H-Index & Metrics Best Publications

H-Index & Metrics

Discipline name H-index Citations Publications World Ranking National Ranking
Earth Science D-index 66 Citations 15,561 279 World Ranking 561 National Ranking 9

Research.com Recognitions

Awards & Achievements

2010 - Fellow of American Geophysical Union (AGU)

Overview

What is he best known for?

The fields of study he is best known for:

  • Seismology
  • Oceanography
  • Subduction

His main research concerns Seismology, Tsunami earthquake, Subduction, Seismic moment and Bathymetry. The concepts of his Seismology study are interwoven with issues in Tide gauge, Geodetic datum and Far East. His work deals with themes such as Intraplate earthquake, Interplate earthquake, Geodesy, Focal mechanism and Seismic gap, which intersect with Tsunami earthquake.

His Subduction research includes elements of Tsunami hazard, Subsidence, Plate tectonics, Fault and Moment magnitude scale. His research integrates issues of Epicenter and Seafloor spreading in his study of Seismic moment. His Bathymetry study integrates concerns from other disciplines, such as Submarine landslide, Pacific ocean, Computation and Seabed.

His most cited work include:

  • The great Sumatra-Andaman earthquake of 26 December 2004 (830 citations)
  • Tsunami source of the 2011 off the Pacific coast of Tohoku Earthquake (386 citations)
  • Time and size of a giant earthquake in Cascadia inferred from Japanese tsunami records of January 1700 (342 citations)

What are the main themes of his work throughout his whole career to date?

His primary areas of investigation include Seismology, Tsunami earthquake, Subduction, Tide gauge and Oceanography. His studies link Geodesy with Seismology. His Geodesy research includes themes of Inversion and Focal mechanism.

His Tsunami earthquake research incorporates elements of Submarine pipeline, Seafloor spreading, Bathymetry, Seismic gap and Moment magnitude scale. His research on Subduction often connects related topics like Plate tectonics. His Seismic moment research integrates issues from Epicenter and Interplate earthquake.

He most often published in these fields:

  • Seismology (73.91%)
  • Tsunami earthquake (25.60%)
  • Subduction (14.01%)

What were the highlights of his more recent work (between 2017-2021)?

  • Seismology (73.91%)
  • Volcano (7.49%)
  • Data assimilation (3.86%)

In recent papers he was focusing on the following fields of study:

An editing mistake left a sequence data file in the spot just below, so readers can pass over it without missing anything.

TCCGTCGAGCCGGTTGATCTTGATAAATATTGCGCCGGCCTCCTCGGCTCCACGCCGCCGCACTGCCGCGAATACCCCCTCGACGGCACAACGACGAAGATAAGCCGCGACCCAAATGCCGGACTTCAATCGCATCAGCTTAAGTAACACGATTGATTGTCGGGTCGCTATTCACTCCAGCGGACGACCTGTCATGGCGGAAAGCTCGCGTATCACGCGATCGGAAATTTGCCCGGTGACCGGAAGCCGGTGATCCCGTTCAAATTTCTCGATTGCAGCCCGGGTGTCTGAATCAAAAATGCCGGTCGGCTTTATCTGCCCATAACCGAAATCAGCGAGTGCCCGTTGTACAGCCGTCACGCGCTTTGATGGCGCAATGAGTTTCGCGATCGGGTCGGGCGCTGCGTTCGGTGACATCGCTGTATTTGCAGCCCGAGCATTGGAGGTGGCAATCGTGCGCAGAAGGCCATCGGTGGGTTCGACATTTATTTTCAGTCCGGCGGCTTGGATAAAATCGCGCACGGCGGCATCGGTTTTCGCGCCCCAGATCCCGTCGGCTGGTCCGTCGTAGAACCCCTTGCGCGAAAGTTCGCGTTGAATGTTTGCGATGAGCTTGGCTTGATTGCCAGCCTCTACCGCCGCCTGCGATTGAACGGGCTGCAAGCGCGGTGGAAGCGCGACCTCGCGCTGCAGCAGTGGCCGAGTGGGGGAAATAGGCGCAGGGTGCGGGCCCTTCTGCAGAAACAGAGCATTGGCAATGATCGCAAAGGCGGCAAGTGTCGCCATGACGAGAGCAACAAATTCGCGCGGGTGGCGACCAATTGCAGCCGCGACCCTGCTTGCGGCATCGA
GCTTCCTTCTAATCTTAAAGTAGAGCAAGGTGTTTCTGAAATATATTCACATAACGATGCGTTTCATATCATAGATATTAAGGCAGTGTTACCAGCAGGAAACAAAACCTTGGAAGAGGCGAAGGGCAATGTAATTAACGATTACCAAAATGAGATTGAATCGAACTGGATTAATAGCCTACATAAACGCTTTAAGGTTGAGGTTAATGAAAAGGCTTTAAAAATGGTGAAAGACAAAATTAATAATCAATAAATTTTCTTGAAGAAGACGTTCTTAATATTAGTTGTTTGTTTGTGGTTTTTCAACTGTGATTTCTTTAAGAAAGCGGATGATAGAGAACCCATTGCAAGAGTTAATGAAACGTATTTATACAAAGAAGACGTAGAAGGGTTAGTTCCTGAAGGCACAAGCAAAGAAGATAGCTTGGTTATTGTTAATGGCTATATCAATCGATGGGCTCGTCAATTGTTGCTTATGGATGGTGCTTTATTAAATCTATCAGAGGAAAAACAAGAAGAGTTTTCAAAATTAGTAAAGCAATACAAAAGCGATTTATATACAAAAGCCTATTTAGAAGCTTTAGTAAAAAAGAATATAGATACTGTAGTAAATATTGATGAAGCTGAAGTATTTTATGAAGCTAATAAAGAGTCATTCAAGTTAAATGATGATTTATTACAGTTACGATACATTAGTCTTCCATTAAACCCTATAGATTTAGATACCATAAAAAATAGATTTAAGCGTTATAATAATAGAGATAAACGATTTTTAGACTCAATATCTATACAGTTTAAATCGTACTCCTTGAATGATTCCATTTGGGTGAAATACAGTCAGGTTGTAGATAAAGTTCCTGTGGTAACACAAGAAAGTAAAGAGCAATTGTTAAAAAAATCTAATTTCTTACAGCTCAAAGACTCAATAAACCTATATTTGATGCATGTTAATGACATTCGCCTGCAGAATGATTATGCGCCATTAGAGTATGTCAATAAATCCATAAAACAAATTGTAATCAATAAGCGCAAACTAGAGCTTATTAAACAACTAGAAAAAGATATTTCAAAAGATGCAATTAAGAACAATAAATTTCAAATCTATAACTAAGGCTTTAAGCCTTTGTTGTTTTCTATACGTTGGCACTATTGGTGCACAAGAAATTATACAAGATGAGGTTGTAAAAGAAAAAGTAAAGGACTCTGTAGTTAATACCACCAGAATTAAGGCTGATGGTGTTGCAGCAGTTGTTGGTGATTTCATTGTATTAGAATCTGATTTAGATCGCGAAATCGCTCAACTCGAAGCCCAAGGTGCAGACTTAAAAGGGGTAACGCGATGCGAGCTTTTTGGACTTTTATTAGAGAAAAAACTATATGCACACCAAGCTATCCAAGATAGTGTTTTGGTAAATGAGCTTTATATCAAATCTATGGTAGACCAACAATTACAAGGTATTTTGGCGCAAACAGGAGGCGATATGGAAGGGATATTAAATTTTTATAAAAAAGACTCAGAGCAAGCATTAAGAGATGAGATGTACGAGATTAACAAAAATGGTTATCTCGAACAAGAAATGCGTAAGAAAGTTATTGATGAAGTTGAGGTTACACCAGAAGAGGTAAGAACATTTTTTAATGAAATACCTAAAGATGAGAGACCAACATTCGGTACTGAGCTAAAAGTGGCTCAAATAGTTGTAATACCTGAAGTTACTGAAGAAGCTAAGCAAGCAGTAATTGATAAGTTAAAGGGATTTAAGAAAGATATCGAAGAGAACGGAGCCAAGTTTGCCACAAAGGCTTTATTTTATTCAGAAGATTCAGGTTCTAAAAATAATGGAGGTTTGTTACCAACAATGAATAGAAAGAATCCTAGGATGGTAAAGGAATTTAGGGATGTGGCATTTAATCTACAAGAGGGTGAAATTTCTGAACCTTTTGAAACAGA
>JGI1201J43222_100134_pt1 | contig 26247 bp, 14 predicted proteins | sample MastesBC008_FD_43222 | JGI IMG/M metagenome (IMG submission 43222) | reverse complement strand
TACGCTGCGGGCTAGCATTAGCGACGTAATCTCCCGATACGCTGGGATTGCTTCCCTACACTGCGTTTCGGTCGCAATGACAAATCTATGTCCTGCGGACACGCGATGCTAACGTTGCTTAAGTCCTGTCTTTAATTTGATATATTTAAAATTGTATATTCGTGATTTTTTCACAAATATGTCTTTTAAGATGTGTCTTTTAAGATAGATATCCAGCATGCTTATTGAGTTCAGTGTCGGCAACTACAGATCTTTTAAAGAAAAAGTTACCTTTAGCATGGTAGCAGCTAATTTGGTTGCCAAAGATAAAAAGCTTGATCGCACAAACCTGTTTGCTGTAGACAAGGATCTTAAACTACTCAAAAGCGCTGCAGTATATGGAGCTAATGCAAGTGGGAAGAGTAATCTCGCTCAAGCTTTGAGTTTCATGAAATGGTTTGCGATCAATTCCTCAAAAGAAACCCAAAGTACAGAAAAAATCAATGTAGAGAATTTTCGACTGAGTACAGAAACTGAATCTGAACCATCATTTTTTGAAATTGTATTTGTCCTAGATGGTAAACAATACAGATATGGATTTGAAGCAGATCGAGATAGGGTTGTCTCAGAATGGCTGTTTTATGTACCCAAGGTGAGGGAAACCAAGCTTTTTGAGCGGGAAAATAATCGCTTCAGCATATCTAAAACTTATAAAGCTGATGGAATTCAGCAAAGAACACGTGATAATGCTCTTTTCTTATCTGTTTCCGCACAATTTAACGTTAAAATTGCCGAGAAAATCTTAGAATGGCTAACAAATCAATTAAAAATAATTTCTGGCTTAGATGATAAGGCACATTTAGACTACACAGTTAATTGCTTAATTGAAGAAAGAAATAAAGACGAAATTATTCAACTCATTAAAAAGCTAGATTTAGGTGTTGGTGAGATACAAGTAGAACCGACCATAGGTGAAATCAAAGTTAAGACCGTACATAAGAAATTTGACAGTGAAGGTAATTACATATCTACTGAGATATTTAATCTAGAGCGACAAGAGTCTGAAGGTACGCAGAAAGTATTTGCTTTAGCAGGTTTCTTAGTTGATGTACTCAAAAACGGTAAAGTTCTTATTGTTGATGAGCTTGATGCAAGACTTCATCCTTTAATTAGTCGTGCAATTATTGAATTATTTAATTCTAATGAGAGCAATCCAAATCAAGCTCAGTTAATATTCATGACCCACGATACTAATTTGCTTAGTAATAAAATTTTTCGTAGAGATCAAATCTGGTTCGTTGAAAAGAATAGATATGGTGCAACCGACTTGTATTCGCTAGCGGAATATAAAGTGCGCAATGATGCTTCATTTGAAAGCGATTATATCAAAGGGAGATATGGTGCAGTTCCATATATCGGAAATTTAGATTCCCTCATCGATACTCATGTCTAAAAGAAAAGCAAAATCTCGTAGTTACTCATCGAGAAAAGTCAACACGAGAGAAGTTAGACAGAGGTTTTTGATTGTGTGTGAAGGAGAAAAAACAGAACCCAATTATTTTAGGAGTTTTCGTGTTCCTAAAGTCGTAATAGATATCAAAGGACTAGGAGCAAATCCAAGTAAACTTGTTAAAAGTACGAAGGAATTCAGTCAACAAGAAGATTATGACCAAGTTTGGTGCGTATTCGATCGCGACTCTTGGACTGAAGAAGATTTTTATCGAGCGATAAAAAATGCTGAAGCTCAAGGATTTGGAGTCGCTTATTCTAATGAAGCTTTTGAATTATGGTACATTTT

The scientist’s investigation covers issues in Seismology, Volcano, Data assimilation, Tsunami earthquake and Oceanography. Many of his research projects under Seismology are closely connected to Near and far field and Term with Near and far field and Term, tying the diverse disciplines of science together. His multidisciplinary approach integrates Near and far field and Geodetic datum in his work.

His Caldera and Submarine volcano study in the realm of Volcano interacts with subjects such as Mechanism and Flank. His work carried out in the field of Data assimilation brings together such families of science as Ocean bottom and Sound. His research on Tsunami earthquake frequently links to adjacent areas such as Bathymetry.

Between 2017 and 2021, his most popular works were:

  • Source Estimate for the 1960 Chile Earthquake From Joint Inversion of Geodetic and Transoceanic Tsunami Data (13 citations)
  • The 22 December 2018 tsunami from flank collapse of Anak Krakatau volcano during eruption. (12 citations)
  • Ray Tracing for Dispersive Tsunamis and Source Amplitude Estimation Based on Green’s Law: Application to the 2015 Volcanic Tsunami Earthquake Near Torishima, South of Japan (12 citations)

In his most recent research, the most cited papers focused on:

  • Seismology
  • Oceanography
  • Statistics

Kenji Satake mainly investigates Seismology, Data assimilation, Tsunami earthquake, Volcano and Submarine pipeline. His work on Seismology is being expanded to include thematically relevant topics such as Tide gauge. As a part of the same scientific family, Kenji Satake mostly works in the field of Tide gauge, focusing on Richter magnitude scale and, on occasion, Subduction.